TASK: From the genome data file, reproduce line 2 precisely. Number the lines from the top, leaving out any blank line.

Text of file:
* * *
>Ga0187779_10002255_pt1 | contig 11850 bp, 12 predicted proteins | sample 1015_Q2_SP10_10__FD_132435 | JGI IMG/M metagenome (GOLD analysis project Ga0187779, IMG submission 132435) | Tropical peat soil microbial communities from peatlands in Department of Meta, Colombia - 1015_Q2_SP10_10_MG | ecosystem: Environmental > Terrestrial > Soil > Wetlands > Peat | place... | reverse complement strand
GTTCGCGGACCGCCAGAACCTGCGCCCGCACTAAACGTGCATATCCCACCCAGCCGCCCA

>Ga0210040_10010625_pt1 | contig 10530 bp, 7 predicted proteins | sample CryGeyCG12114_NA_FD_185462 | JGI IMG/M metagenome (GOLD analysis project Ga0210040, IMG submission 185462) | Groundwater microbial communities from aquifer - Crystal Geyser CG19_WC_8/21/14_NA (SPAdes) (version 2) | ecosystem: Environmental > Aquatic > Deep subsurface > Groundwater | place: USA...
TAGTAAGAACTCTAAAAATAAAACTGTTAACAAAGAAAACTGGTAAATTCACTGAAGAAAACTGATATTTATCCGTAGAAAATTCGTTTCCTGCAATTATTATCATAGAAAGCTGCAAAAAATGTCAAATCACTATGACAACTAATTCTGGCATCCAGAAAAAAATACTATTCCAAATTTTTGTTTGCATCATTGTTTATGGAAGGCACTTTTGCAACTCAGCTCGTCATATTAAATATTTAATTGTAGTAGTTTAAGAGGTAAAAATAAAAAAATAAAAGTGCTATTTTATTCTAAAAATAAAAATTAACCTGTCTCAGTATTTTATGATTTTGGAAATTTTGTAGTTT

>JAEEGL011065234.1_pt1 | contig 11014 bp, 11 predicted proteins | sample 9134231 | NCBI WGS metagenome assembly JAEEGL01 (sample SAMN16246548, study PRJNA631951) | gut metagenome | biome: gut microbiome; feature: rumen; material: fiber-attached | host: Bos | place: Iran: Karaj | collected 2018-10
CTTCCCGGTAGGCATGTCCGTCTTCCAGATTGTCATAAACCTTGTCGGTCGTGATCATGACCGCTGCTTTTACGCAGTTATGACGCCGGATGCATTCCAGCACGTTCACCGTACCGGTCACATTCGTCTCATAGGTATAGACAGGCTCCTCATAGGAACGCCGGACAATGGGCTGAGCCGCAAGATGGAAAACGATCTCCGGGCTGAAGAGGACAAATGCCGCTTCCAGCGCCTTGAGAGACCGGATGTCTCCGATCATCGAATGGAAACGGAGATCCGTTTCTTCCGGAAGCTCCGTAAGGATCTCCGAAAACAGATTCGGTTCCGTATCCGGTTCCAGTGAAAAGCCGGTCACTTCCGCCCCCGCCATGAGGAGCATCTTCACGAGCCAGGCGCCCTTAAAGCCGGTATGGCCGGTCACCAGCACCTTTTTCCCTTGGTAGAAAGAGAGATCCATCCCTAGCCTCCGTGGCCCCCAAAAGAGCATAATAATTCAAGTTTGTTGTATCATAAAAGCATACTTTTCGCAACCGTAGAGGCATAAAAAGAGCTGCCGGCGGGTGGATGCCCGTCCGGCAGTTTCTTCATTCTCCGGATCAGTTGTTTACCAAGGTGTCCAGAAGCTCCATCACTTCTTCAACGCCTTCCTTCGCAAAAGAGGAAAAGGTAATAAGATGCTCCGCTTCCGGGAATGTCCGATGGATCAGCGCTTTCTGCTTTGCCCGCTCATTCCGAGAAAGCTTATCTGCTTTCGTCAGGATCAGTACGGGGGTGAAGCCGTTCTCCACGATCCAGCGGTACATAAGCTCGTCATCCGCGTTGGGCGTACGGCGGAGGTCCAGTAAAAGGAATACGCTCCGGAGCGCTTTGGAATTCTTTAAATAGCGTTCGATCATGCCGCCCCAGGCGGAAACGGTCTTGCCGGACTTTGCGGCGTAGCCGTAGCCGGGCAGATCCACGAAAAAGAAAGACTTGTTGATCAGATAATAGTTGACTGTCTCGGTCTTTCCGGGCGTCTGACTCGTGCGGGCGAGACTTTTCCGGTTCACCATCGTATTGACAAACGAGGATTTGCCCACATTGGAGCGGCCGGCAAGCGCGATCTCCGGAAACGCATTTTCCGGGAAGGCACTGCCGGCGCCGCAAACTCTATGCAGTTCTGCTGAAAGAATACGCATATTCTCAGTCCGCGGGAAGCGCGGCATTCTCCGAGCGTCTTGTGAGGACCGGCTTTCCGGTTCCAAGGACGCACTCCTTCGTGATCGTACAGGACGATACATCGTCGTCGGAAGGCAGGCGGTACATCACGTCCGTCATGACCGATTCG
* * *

GTTCGCGGACCGCCAGAACCTGCGCCCGCACTAAACGTGCATATCCCACCCAGCCGCCCA